Cellular and Molecular Neurobiology
Author: Agustina Bruno-Vignolo | Email: firstname.lastname@example.org
Agustina Bruno-Vignolo 1°, Florencia Fernández-Chiappe 1°, Pedro Ballestero 1°, Luis de Lecea 2°, Nara I. Muraro 1°
1° Instituto de Investigación en Biomedicina de Buenos Aires (IBioBA, CONICET Partner of the Max Planck Society)
2° Department of Psychiatry and Behavioral Sciences, Stanford Medicine. 291 Campus Drive, Stanford, CA 94305. United States of America.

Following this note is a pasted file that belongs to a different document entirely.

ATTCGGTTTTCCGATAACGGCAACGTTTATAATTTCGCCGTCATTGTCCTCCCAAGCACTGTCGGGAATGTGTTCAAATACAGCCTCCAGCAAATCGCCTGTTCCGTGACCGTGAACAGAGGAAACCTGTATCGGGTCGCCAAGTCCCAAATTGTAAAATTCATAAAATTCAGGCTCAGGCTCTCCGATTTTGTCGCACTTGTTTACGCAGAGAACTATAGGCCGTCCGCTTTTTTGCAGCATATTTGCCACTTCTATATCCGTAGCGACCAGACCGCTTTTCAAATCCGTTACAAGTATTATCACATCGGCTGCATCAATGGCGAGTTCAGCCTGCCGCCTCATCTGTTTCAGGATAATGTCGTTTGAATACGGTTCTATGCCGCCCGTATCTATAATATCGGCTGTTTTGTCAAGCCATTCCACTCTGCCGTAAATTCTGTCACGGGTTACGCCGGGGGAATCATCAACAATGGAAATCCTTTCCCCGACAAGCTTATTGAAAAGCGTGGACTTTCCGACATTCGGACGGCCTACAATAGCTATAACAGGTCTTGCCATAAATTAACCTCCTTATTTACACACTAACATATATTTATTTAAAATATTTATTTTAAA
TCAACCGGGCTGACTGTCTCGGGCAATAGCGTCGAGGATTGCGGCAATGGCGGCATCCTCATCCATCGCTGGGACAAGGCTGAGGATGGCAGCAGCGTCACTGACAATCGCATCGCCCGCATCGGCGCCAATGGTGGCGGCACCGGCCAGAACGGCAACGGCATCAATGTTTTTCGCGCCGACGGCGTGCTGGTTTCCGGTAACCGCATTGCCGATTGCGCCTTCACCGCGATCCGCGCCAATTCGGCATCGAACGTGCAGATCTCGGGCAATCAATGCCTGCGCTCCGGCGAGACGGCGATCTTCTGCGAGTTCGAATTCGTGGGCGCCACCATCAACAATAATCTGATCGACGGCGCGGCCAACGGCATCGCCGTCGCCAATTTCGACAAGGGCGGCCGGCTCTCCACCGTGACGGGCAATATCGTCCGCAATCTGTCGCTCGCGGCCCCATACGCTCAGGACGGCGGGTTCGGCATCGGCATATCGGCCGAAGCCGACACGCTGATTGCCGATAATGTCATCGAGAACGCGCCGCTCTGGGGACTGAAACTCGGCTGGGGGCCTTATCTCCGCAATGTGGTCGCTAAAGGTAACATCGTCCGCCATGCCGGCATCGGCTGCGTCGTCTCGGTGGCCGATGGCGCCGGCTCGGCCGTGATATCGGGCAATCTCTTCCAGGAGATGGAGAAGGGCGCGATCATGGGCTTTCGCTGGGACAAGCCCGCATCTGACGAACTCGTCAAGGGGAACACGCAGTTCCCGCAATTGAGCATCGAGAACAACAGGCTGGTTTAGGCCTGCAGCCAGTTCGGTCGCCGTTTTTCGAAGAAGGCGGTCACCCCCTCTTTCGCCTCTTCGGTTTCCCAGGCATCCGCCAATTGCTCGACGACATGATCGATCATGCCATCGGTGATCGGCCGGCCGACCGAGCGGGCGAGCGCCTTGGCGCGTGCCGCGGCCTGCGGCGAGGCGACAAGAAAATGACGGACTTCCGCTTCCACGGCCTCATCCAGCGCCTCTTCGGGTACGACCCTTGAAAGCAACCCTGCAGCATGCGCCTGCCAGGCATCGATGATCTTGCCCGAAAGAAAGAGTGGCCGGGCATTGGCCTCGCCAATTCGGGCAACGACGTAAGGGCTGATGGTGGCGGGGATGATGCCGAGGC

Sleep is a conserved behavior across the animal kingdom; however, the biological purpose of sleep remains a mystery. The molecular and cellular mechanisms underlying the need for sleep are still poorly characterized. With the present project we will test the general hypothesis that DNA damage accumulates during wakefulness, and is preferentially repaired during sleep. This novel hypothesis arises from recently published work in zebrafish. We propose to study the potential universality of this striking mechanism, establishing whether these causal relationships also occur in insects. Using the experimental advantages offered by Drosophila melanogaster, we have developed a thermogenetic assay that demonstrates that neuronal activation promotes the need for sleep in flies, and is accompanied by DNA damage. At the molecular level, in fish it has been reported that the protein Parp1, which binds to DNA damage sites and participates in their repair, is necessary to promote sleep. Since the molecular components of the DNA damage response show high evolutionary conservation, we will test whether proteins involved in DNA repair mechanisms in Drosophila are also molecular components that regulate sleep homeostasis. Our experiments will shed light on the relationship of DNA repair and sleep homeostasis throughout evolution, and may lead to new interventions to treat sleep disorders, improve sleep efficiency and brain function.